October 26, 2004

The Freedmen: James Coody Johnson


The Freedmen: James Coody Johnson … KEYWORDS:James Coody Johnson freedmen black indians black creek freedmen black indian leader freemen who lived with Indians creek indian history Oklahoma Freedmen African-Native people green peach war Seminole Freedmen

A significant number of Afro-Americans were sold, escaped or fled from slavery and eventually settled in the West, where they were adopted by Indian tribes and accepted into the tribal structure as equals. Many even assumed roles of leadership. Sugar T. George a.k.a. George Sugar was born in approximately 1827, as a slave in the Muskogee Nation. James Coody Johnson was one of the most influential modern era African Americans in Oklahoma history.

He graduated from Howard University in the 1880’s and shortly afterwards began a law practice in Wewoka, in the heart of the Seminole Nation.

Coody Johnson was actually a Creek Freedman, but his home was Wewoka, and as an attorney, he represented many of the Freedmen from the Seminole community, a large number of whom lived in or near Wewoka. In addition, his parents were also of Seminole ancestry. He had been enrolled in an earlier census in the town of Arkansas Colored, but his professional life was spent in Wewoka.

His father was Robert Johnson, who had once been a slave of the Seminole John Jumper. His mother, Elizabeth Johnson was from Arkansas Town.

During the period of the Dawes Enrollment and land allotments J. Coody Johnson represented many Seminole Freedmen in various land claims. Some of these cases were argued before the U.S. Supreme court. Before Oklahoma Statehood in 1907, Johnson was president of the Negro Protection League. He also led the protests against the Jim Crow laws that were being established for the new emerging state of Oklahoma. His outspokenness and his leadership made him a strong leader in the Black Seminole community. He was known not to be timid when confronting injustices extended to black Oklahomans, and his tenacity earned him high respect in the Nation, and in the state of Oklahoma.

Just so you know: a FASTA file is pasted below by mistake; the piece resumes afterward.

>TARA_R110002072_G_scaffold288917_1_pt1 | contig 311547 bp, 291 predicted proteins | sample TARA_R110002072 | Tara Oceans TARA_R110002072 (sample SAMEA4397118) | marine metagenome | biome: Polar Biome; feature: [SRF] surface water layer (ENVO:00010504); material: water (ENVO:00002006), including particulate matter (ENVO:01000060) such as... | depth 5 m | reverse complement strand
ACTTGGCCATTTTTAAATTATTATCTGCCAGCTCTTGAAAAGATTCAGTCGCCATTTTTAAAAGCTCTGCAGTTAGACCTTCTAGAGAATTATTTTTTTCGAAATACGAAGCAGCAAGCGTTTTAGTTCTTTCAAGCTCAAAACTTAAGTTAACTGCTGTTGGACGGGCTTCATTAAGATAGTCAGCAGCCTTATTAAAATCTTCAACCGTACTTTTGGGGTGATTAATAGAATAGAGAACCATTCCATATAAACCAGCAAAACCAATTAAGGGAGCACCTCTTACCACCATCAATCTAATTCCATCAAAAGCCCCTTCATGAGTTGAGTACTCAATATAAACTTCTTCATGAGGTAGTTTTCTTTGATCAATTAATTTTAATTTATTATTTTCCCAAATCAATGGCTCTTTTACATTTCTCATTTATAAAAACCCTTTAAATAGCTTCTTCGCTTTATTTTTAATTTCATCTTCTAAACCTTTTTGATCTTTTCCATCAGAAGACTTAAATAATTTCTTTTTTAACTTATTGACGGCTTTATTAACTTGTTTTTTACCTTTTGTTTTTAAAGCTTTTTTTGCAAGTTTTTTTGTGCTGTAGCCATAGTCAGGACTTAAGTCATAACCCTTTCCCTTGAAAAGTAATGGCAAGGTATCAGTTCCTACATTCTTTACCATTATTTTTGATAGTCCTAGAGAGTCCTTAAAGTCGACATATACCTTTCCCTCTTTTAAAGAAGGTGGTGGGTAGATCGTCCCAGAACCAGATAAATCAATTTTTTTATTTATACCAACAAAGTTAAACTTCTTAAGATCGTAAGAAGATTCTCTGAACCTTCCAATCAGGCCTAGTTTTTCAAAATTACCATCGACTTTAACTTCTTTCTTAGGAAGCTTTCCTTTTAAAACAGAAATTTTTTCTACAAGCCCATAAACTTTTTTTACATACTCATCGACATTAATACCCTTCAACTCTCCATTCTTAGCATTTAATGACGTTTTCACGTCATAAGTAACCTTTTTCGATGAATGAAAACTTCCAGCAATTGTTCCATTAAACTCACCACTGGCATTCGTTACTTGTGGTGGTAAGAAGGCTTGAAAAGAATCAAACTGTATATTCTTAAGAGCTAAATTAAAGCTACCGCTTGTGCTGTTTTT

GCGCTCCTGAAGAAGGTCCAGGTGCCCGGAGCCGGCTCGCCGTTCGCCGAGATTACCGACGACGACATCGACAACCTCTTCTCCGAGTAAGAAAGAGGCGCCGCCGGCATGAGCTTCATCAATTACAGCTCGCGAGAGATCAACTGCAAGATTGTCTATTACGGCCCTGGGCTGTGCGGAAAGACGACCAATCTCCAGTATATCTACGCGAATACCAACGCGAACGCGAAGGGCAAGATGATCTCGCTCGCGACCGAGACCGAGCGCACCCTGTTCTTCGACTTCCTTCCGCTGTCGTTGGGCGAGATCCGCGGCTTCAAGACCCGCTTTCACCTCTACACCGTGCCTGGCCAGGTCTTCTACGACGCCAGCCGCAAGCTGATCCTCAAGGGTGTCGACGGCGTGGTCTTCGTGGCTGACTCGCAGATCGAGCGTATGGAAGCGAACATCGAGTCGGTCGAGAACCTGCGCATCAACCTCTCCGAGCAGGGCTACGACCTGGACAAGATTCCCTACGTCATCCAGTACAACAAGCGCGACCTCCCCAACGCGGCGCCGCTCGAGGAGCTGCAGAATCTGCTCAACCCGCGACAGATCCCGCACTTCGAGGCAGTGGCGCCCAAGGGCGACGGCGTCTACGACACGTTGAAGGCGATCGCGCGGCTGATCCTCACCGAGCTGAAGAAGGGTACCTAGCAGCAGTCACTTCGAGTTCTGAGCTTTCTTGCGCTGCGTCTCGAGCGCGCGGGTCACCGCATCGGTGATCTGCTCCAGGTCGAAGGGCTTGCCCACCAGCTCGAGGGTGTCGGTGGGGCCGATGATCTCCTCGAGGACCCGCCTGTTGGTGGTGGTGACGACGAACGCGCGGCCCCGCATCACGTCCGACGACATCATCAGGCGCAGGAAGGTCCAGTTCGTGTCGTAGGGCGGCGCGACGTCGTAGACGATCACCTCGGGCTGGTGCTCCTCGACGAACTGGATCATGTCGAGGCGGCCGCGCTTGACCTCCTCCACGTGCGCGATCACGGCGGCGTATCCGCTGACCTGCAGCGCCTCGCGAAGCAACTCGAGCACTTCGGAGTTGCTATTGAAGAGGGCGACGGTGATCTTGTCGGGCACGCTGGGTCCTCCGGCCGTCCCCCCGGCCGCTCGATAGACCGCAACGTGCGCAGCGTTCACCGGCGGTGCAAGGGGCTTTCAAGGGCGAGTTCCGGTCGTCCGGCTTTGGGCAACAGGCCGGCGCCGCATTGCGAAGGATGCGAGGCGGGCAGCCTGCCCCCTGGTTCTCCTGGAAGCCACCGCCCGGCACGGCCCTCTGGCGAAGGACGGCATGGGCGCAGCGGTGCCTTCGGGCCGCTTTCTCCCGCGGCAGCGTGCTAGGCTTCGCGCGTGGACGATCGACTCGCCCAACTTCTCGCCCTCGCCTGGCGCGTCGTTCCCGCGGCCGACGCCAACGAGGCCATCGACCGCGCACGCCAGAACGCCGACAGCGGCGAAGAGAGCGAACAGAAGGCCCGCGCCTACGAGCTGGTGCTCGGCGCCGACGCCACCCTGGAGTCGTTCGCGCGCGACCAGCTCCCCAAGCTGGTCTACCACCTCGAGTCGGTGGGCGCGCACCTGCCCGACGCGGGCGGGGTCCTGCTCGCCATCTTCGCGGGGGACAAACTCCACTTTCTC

After statehood, he constructed the Johnson building in Wewoka where his law office operated, and later the first black owned petroleum the Black Panther Oil Company operated from there. James Coody Johnson continued throughout his lifetime to support the Black Seminole population in Wewoka.

He buried just north of Wewoka in an African Seminole cemetery. His headstone is a dignified white marble monument that is the strongest monument in the cemetery. Nearby some Seminole graves lied underneath small houses built over them, now beginning to crumble over the years, due to the passing of time. Coody Johnson’s memorial stands ever strongly, pointing out to passers by that the site is a burial ground, of quiet dignity. His stone stands as strongly as his reputation.

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